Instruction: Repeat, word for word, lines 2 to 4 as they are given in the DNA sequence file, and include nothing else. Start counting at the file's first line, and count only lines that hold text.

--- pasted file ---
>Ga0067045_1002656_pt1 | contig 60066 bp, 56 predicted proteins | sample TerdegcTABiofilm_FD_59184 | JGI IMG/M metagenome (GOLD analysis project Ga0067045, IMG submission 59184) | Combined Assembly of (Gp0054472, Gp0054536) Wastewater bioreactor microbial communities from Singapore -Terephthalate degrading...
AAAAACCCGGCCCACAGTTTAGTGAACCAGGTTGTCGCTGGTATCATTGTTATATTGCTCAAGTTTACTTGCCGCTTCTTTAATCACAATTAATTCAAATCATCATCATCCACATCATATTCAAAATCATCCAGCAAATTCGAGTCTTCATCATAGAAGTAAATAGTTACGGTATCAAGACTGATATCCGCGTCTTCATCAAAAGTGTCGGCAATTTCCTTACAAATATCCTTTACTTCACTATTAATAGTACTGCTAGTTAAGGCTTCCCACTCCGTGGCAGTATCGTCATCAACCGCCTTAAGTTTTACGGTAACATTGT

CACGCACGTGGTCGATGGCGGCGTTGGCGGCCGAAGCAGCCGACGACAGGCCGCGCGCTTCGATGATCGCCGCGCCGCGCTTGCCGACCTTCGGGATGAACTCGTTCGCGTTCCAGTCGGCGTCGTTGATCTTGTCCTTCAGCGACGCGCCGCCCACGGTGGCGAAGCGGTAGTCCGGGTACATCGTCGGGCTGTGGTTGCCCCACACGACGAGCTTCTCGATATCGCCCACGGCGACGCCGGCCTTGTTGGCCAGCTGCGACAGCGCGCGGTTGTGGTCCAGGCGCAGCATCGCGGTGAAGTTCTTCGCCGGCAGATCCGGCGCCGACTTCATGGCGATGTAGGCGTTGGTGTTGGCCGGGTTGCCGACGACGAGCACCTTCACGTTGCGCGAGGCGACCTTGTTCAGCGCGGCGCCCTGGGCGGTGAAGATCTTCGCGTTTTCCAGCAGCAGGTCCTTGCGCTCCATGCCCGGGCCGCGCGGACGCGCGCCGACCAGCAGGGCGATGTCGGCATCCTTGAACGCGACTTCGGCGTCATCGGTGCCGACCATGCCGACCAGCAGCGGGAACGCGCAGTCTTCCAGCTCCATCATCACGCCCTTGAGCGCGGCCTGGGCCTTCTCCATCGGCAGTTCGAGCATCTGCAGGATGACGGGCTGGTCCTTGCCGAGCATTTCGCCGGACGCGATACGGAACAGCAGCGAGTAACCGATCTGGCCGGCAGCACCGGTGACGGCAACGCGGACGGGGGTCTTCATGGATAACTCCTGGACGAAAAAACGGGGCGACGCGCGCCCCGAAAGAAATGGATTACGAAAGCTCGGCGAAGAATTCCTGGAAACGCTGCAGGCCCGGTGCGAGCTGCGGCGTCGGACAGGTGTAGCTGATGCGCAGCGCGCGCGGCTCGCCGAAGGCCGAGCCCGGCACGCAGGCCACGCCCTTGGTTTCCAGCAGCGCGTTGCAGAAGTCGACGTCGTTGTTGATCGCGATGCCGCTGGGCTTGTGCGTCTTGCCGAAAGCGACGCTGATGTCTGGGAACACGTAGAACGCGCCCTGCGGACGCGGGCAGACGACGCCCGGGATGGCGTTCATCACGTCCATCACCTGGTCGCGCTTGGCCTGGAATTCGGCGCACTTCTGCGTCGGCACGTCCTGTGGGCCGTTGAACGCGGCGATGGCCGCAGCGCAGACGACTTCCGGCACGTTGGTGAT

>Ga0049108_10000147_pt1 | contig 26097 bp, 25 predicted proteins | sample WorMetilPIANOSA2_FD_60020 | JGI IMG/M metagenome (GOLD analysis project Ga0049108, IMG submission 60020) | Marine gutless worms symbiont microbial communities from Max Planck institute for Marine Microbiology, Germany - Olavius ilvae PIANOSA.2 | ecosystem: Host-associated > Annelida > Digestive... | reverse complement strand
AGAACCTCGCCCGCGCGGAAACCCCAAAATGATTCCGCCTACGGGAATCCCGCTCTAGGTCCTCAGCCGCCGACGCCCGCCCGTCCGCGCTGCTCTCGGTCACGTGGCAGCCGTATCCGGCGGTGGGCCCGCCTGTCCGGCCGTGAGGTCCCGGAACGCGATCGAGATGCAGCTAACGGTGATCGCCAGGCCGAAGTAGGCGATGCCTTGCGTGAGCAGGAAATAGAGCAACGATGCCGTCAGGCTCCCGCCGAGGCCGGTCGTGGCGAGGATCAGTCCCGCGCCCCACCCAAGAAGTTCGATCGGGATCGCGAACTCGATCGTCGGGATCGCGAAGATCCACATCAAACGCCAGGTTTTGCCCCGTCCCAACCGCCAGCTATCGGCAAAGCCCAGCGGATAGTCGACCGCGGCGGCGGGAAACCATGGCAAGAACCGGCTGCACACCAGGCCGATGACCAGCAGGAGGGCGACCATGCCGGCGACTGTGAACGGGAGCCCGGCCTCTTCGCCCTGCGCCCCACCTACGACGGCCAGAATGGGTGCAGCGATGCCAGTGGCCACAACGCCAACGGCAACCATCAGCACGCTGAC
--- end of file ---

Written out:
AAAAACCCGGCCCACAGTTTAGTGAACCAGGTTGTCGCTGGTATCATTGTTATATTGCTCAAGTTTACTTGCCGCTTCTTTAATCACAATTAATTCAAATCATCATCATCCACATCATATTCAAAATCATCCAGCAAATTCGAGTCTTCATCATAGAAGTAAATAGTTACGGTATCAAGACTGATATCCGCGTCTTCATCAAAAGTGTCGGCAATTTCCTTACAAATATCCTTTACTTCACTATTAATAGTACTGCTAGTTAAGGCTTCCCACTCCGTGGCAGTATCGTCATCAACCGCCTTAAGTTTTACGGTAACATTGT

CACGCACGTGGTCGATGGCGGCGTTGGCGGCCGAAGCAGCCGACGACAGGCCGCGCGCTTCGATGATCGCCGCGCCGCGCTTGCCGACCTTCGGGATGAACTCGTTCGCGTTCCAGTCGGCGTCGTTGATCTTGTCCTTCAGCGACGCGCCGCCCACGGTGGCGAAGCGGTAGTCCGGGTACATCGTCGGGCTGTGGTTGCCCCACACGACGAGCTTCTCGATATCGCCCACGGCGACGCCGGCCTTGTTGGCCAGCTGCGACAGCGCGCGGTTGTGGTCCAGGCGCAGCATCGCGGTGAAGTTCTTCGCCGGCAGATCCGGCGCCGACTTCATGGCGATGTAGGCGTTGGTGTTGGCCGGGTTGCCGACGACGAGCACCTTCACGTTGCGCGAGGCGACCTTGTTCAGCGCGGCGCCCTGGGCGGTGAAGATCTTCGCGTTTTCCAGCAGCAGGTCCTTGCGCTCCATGCCCGGGCCGCGCGGACGCGCGCCGACCAGCAGGGCGATGTCGGCATCCTTGAACGCGACTTCGGCGTCATCGGTGCCGACCATGCCGACCAGCAGCGGGAACGCGCAGTCTTCCAGCTCCATCATCACGCCCTTGAGCGCGGCCTGGGCCTTCTCCATCGGCAGTTCGAGCATCTGCAGGATGACGGGCTGGTCCTTGCCGAGCATTTCGCCGGACGCGATACGGAACAGCAGCGAGTAACCGATCTGGCCGGCAGCACCGGTGACGGCAACGCGGACGGGGGTCTTCATGGATAACTCCTGGACGAAAAAACGGGGCGACGCGCGCCCCGAAAGAAATGGATTACGAAAGCTCGGCGAAGAATTCCTGGAAACGCTGCAGGCCCGGTGCGAGCTGCGGCGTCGGACAGGTGTAGCTGATGCGCAGCGCGCGCGGCTCGCCGAAGGCCGAGCCCGGCACGCAGGCCACGCCCTTGGTTTCCAGCAGCGCGTTGCAGAAGTCGACGTCGTTGTTGATCGCGATGCCGCTGGGCTTGTGCGTCTTGCCGAAAGCGACGCTGATGTCTGGGAACACGTAGAACGCGCCCTGCGGACGCGGGCAGACGACGCCCGGGATGGCGTTCATCACGTCCATCACCTGGTCGCGCTTGGCCTGGAATTCGGCGCACTTCTGCGTCGGCACGTCCTGTGGGCCGTTGAACGCGGCGATGGCCGCAGCGCAGACGACTTCCGGCACGTTGGTGAT

>Ga0049108_10000147_pt1 | contig 26097 bp, 25 predicted proteins | sample WorMetilPIANOSA2_FD_60020 | JGI IMG/M metagenome (GOLD analysis project Ga0049108, IMG submission 60020) | Marine gutless worms symbiont microbial communities from Max Planck institute for Marine Microbiology, Germany - Olavius ilvae PIANOSA.2 | ecosystem: Host-associated > Annelida > Digestive... | reverse complement strand